Thursday, 3 November 2016

What inspires ...or the how of the Why d'you Write what you do .... by Clare Weiner aka Mari Howard

Dragonfly What inspires your  writing?'

“What inspires your writing ...?”

What is a privileged childhood? 

Privilege can mean many things. I’ve never thought I’d had a privileged childhood – but the ‘How do you do it?’ question, about my novels, shows me I had.

It wasn’t books, it wasn’t stories ... it wasn’t wanting to be a writer ... pencils first inspired drawing ...

The two privileges that shaped my writing

One is learning from a very young age about the natural world. I loved nature study at school. Before that, there was plenty of nature study at home. At age 4 or five (as it must’ve been, my maternal grandfather only lived until I was five), I remember being shown, by Grandpa, how prisms filter and divide white light into rainbow colours. And being told how rainbows are formed. I can remember the excitement over an eclipse, (also at age 5), and the explanation about how we can, and how we mustn’t, watch. Then learning the names and characteristics of birds, wild creatures, insects, and flowers combined being outdoors, drawing, and looking things up in the books to learn more. One summer my class studied beneficial insects. We had amazing, huge, drawings pinned up on the wall, the different kinds of bees with all their parts labelled, drawn by our teacher. Both at home and at school, we collected wildflowers, learned and named the parts, drew and labelled them.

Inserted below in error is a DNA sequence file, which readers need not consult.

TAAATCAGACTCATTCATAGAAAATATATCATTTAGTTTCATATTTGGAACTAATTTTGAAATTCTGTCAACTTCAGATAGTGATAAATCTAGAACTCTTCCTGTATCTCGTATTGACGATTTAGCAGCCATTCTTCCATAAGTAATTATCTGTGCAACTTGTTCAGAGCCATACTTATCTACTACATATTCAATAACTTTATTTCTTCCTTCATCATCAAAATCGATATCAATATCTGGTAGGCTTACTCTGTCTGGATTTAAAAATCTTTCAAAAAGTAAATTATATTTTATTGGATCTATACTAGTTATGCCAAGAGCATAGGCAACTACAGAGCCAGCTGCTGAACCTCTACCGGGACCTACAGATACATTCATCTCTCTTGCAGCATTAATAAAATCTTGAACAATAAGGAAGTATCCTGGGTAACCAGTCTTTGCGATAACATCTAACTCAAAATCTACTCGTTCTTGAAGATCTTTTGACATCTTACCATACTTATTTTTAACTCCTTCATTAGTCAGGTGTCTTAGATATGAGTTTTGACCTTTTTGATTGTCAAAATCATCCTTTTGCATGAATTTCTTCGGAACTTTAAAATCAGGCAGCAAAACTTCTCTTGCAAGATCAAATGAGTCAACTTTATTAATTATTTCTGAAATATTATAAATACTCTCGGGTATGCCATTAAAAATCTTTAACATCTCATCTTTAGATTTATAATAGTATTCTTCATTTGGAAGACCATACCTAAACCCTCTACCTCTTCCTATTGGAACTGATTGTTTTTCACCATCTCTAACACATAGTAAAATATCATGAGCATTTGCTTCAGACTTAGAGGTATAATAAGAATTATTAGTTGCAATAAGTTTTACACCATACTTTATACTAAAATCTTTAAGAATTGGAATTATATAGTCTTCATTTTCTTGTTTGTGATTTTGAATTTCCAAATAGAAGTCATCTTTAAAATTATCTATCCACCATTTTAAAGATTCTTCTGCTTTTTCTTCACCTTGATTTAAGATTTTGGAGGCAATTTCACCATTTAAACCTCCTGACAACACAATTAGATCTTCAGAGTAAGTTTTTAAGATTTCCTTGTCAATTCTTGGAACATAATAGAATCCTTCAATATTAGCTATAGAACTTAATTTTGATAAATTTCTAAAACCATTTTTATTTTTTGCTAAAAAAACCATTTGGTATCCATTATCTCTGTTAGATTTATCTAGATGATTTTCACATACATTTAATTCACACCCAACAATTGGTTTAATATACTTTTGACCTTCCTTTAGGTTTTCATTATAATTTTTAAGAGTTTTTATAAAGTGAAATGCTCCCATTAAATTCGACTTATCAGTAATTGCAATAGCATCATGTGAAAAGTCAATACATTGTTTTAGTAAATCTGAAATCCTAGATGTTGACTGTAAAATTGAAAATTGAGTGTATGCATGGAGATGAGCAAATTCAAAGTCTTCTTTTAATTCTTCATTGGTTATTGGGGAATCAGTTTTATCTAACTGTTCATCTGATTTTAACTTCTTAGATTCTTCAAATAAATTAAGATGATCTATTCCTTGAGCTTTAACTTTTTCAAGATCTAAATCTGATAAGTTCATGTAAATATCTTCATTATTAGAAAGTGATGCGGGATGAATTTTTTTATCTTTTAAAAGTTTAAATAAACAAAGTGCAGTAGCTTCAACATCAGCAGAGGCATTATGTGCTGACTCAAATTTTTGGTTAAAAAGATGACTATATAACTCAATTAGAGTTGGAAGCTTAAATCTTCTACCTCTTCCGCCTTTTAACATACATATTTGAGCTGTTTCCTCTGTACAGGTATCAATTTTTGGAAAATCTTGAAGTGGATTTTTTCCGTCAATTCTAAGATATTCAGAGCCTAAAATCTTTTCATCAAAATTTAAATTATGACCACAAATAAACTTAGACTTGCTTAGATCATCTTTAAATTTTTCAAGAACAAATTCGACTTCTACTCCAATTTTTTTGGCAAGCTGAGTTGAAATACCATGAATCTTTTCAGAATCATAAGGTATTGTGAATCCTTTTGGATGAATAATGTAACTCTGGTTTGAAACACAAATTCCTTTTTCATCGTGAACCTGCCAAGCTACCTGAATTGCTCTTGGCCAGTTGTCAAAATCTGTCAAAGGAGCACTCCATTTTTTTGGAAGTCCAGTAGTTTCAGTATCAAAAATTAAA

Girls read fact books too!

 Later I spent hours reading a science encyclopaedia my Dad collected while he was young (some of it, of course, a bit out of date even then...). And being given, and reading, ‘fact books’ on how the Universe began, planets, plants, and animals evolved, and about the ancient creatures children still love today, dinosaurs. And, enjoying stories like the Alice books, the Ballet Shoes books, Milly Molly Mandy, (and on towards what we read under the bedclothes,and what we read when we grow up - JRR Tolkien, Joanna Trollope, Marilynne Robinson, Lela Aboulale, Khalid Hosseini...etc ...)

Alongside this, in childhood there was the other privilege: books and stories from the Bible. Shelved with the evolution of the universe, the planet, and everything, were
books and stories on how God made the world, on Jesus’s life, his arrival in our world at Christmas, and all the events of the Last Supper, Good Friday, Easter, Ascension and Pentecost. We kept all the festivals with reference to their Christian basis.

So my earliest years led me to a natural acceptance of God's world being both a miraculous and a scientific creation. And when, after studying such exciting things as single celled animals and how digestion works, and enjoying the chemistry experiments, (but less so the chemical equations) my maths was not up to A-level science and geology, I changed tacks and took Religious Studies. 

Our teacher was brilliant. She demonstrated how the Old Testament prophets and the teachings of Jesus are relevant to both the ancient societies of their origin and to contemporary social and political questions of our time. She emphasised the words of the Prophet Micah, (chapter 6 v.8) ‘What does the Lord require of you but to do justly, love mercy, and walk humbly with your God?’